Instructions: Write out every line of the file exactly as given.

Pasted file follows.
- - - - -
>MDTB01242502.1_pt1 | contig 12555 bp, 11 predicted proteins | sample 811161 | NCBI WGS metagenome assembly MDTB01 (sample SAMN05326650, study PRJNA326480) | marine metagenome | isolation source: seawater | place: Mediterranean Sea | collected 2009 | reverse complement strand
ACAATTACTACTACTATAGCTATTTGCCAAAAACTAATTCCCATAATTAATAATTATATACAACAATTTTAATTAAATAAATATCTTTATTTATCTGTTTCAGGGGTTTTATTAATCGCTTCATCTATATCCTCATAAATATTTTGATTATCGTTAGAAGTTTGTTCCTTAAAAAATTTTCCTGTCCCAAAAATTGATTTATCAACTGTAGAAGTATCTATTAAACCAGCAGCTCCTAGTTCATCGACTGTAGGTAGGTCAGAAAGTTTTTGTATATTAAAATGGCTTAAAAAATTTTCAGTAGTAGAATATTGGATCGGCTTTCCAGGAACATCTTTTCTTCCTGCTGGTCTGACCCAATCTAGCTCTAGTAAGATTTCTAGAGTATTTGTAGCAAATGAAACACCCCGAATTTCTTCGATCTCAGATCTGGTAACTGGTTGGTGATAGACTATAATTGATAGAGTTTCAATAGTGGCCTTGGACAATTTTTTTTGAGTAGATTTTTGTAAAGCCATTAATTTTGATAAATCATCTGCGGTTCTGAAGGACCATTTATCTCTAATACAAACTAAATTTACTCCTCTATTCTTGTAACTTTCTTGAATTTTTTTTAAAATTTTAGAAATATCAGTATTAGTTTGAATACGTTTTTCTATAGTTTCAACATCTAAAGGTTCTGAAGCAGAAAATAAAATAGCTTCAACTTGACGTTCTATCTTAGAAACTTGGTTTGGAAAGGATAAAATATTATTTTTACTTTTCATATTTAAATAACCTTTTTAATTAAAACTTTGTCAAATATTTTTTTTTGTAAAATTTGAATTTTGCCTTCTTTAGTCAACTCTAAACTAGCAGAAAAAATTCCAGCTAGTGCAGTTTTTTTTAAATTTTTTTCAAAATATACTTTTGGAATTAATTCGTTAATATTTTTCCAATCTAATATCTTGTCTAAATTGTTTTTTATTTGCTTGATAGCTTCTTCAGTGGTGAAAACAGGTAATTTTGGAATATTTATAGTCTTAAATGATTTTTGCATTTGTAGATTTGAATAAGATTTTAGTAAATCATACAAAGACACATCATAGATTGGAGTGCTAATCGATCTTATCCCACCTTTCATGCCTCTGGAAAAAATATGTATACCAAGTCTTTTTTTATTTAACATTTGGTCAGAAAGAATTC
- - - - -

>MDTB01242502.1_pt1 | contig 12555 bp, 11 predicted proteins | sample 811161 | NCBI WGS metagenome assembly MDTB01 (sample SAMN05326650, study PRJNA326480) | marine metagenome | isolation source: seawater | place: Mediterranean Sea | collected 2009 | reverse complement strand
ACAATTACTACTACTATAGCTATTTGCCAAAAACTAATTCCCATAATTAATAATTATATACAACAATTTTAATTAAATAAATATCTTTATTTATCTGTTTCAGGGGTTTTATTAATCGCTTCATCTATATCCTCATAAATATTTTGATTATCGTTAGAAGTTTGTTCCTTAAAAAATTTTCCTGTCCCAAAAATTGATTTATCAACTGTAGAAGTATCTATTAAACCAGCAGCTCCTAGTTCATCGACTGTAGGTAGGTCAGAAAGTTTTTGTATATTAAAATGGCTTAAAAAATTTTCAGTAGTAGAATATTGGATCGGCTTTCCAGGAACATCTTTTCTTCCTGCTGGTCTGACCCAATCTAGCTCTAGTAAGATTTCTAGAGTATTTGTAGCAAATGAAACACCCCGAATTTCTTCGATCTCAGATCTGGTAACTGGTTGGTGATAGACTATAATTGATAGAGTTTCAATAGTGGCCTTGGACAATTTTTTTTGAGTAGATTTTTGTAAAGCCATTAATTTTGATAAATCATCTGCGGTTCTGAAGGACCATTTATCTCTAATACAAACTAAATTTACTCCTCTATTCTTGTAACTTTCTTGAATTTTTTTTAAAATTTTAGAAATATCAGTATTAGTTTGAATACGTTTTTCTATAGTTTCAACATCTAAAGGTTCTGAAGCAGAAAATAAAATAGCTTCAACTTGACGTTCTATCTTAGAAACTTGGTTTGGAAAGGATAAAATATTATTTTTACTTTTCATATTTAAATAACCTTTTTAATTAAAACTTTGTCAAATATTTTTTTTTGTAAAATTTGAATTTTGCCTTCTTTAGTCAACTCTAAACTAGCAGAAAAAATTCCAGCTAGTGCAGTTTTTTTTAAATTTTTTTCAAAATATACTTTTGGAATTAATTCGTTAATATTTTTCCAATCTAATATCTTGTCTAAATTGTTTTTTATTTGCTTGATAGCTTCTTCAGTGGTGAAAACAGGTAATTTTGGAATATTTATAGTCTTAAATGATTTTTGCATTTGTAGATTTGAATAAGATTTTAGTAAATCATACAAAGACACATCATAGATTGGAGTGCTAATCGATCTTATCCCACCTTTCATGCCTCTGGAAAAAATATGTATACCAAGTCTTTTTTTATTTAACATTTGGTCAGAAAGAATTC